coming, but how would I have gotten even close to the right date?
So if new companies are worth 10 points, old companies
should be worth maybe a 100 or so. This is especially true now that we've got
dozens of ridiculous "Web 2.0" companies sprouting up like crabgrass. If I
correctly predict the death of something really tricky like Sun Microsystems,
while you correctly predict the death of five startups doing web calendaring, I
should still have the higher score.
One specific situation that has kept me stumped is figuring
out exactly when the software development magazines are going to die.
I correctly resisted the temptation to predict their
imminent death back when the Web was starting to become ubiquitous. For a
while it was fashionable to predict that the Web would eliminate publishing, or
at least that it would eliminate magazine publishing. Ten years later, most of
these pubs are still around.
But there is obviously some truth here. Today's
developer-focused magazines are looking very sickly indeed. The health of a
magazine is very closely correlated with its page count. Note the following:
Two days ago I stopped in at my local Borders bookstore and
noticed that not one of these magazines was available for sale. They carry
hundreds of periodicals. They have an entire shelf of magazines for
scrapbookers. They have niche titles like Biblical Archaeology Review. But
I couldn't find a single pub which was focused at software developers. What's
up with that?
The unavoidable truth is that these magazines have largely
ceased to be relevant. More and more, software developers get their
information on the Web, not from a magazine. As just one example, compare the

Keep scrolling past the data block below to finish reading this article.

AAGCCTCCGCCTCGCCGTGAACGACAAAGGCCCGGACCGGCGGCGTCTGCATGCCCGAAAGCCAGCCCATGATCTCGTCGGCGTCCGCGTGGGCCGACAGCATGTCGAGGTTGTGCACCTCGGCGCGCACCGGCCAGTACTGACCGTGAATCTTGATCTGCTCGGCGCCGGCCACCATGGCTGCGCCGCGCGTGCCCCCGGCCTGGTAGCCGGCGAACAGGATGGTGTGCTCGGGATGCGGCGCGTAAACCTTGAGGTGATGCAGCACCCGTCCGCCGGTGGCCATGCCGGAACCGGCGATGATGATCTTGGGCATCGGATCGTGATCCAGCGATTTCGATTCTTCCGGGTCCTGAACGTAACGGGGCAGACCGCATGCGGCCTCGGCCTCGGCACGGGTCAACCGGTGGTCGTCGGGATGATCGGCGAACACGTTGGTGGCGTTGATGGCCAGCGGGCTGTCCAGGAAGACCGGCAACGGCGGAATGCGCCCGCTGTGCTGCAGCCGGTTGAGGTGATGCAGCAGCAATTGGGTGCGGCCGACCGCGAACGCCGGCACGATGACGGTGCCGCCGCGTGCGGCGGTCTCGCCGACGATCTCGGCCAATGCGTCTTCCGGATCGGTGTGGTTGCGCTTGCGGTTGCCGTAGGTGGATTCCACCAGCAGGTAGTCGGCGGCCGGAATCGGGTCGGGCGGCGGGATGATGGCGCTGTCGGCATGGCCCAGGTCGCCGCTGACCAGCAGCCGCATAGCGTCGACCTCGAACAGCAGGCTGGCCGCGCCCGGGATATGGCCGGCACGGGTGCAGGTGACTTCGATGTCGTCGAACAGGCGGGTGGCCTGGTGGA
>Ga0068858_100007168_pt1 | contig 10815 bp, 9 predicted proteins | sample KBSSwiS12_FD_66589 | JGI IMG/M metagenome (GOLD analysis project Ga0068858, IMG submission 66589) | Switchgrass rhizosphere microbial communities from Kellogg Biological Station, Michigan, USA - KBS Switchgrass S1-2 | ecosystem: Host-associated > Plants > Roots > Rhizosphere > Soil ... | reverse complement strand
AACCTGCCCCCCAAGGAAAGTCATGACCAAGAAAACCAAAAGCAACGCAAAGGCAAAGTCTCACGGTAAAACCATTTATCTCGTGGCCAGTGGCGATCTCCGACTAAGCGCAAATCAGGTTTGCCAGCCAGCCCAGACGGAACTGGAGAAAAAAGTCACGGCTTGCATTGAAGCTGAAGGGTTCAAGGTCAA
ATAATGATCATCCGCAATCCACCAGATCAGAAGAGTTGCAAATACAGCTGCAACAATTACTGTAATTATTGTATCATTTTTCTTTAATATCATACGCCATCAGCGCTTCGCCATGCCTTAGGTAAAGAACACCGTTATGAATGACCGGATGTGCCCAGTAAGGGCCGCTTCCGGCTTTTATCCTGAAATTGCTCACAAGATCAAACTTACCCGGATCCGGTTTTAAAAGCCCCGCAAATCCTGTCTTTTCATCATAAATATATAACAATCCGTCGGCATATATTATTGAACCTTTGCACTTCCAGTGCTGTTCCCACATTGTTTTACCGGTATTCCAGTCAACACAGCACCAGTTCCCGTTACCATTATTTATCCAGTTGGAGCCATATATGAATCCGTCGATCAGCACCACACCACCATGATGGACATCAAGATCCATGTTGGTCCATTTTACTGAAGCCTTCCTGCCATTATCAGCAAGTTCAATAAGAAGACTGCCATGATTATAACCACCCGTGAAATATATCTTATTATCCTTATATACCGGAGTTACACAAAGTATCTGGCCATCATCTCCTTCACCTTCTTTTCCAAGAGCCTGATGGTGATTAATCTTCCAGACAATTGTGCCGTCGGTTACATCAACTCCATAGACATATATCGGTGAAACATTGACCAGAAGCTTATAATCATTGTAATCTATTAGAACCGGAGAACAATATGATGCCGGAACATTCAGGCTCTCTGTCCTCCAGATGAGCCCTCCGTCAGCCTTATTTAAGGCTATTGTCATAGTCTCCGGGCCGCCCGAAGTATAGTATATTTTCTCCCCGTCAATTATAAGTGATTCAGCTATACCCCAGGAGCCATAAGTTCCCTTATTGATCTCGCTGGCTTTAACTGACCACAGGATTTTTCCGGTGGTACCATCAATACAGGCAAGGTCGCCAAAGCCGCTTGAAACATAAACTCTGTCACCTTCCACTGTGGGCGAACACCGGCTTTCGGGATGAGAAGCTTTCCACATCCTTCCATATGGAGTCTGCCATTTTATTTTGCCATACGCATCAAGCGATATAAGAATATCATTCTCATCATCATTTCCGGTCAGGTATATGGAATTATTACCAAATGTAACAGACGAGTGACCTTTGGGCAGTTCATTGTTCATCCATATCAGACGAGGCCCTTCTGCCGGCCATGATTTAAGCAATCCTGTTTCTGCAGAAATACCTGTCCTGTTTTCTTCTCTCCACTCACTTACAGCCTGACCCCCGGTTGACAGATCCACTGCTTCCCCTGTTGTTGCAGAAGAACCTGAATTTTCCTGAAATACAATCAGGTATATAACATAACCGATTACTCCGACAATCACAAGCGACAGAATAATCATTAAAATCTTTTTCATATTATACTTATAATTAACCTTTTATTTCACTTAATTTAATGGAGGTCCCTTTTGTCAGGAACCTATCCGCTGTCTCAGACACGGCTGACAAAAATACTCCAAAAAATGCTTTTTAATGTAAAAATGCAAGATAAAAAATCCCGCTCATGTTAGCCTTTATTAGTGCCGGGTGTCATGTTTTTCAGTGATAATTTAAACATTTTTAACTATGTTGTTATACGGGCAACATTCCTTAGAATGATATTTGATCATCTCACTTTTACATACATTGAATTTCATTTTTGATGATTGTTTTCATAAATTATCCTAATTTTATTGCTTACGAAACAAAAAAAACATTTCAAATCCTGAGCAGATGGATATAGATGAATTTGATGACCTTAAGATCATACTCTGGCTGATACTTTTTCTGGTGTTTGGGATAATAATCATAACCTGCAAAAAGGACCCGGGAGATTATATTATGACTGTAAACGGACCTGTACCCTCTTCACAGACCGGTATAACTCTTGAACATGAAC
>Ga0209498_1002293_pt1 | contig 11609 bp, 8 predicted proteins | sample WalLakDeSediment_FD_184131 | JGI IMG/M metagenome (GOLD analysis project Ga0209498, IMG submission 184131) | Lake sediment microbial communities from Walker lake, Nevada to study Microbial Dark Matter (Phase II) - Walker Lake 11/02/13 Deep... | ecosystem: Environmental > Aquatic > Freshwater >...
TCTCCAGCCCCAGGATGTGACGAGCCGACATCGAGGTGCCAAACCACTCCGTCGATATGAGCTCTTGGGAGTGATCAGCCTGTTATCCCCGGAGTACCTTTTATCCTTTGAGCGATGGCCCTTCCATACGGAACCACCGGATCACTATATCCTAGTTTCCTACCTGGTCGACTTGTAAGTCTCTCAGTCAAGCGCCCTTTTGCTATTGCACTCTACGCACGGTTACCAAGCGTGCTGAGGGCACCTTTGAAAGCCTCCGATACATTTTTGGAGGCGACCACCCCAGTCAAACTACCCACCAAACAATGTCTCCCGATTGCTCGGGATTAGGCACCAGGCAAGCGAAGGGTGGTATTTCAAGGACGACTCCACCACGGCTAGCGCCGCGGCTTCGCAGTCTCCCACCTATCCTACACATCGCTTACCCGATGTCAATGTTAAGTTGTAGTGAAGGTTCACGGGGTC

quality of the technical content in any developer magazine against Raymond Chen's blog. It's not
even close, and Chen's blog is pure content, as opposed to "tidbits of
content squeezed in between the ads".
Speaking of ads, people are going to start noticing that
SourceGear is currently not advertising in any developer magazine. This is a
big change for us. I'm pretty sure that at least one SourceGear magazine ad
has been printed every month for the last 8 years. Next month, there will be none.
When I show up at Tech-Ed in June, I will no doubt encounter
several sales guys from these magazines. Each of them will try to convince me
that by choosing to stop advertising, I am giving their readers the impression
that SourceGear is dying. The irony seems very thick. My company is not the
one that is languishing here.
For the record, SourceGear is quite healthy. We don't share
our financials, but 2005 was our best year ever, and 2006 is probably going to
It's not that we can't afford the ads. I'm just tired of
playing the game, so I'm taking a break. After Vault 4.0 comes out, maybe we'll
run some more ads to spread the word.
Or maybe we won't. Vault 4.0 is still probably 6-9 months
away. All these magazines might be gone by then. :-)
OK, probably not. Like I said, old businesses die slowly. Developer
magazines still have their place. Their market is shrinking, but it's not
gone, and I wouldn't be surprised if these pubs are still hanging on five years
But although I can't get the timing right, the signs are
clear. Developer magazines are dying.